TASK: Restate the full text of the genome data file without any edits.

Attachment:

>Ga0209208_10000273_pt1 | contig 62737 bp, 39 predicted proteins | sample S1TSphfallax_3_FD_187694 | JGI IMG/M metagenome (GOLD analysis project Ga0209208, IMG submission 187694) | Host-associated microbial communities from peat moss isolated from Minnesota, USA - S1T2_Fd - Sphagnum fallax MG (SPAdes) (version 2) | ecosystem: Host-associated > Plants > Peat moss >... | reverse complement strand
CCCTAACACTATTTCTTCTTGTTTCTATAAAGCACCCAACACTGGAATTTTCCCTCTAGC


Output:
>Ga0209208_10000273_pt1 | contig 62737 bp, 39 predicted proteins | sample S1TSphfallax_3_FD_187694 | JGI IMG/M metagenome (GOLD analysis project Ga0209208, IMG submission 187694) | Host-associated microbial communities from peat moss isolated from Minnesota, USA - S1T2_Fd - Sphagnum fallax MG (SPAdes) (version 2) | ecosystem: Host-associated > Plants > Peat moss >... | reverse complement strand
CCCTAACACTATTTCTTCTTGTTTCTATAAAGCACCCAACACTGGAATTTTCCCTCTAGC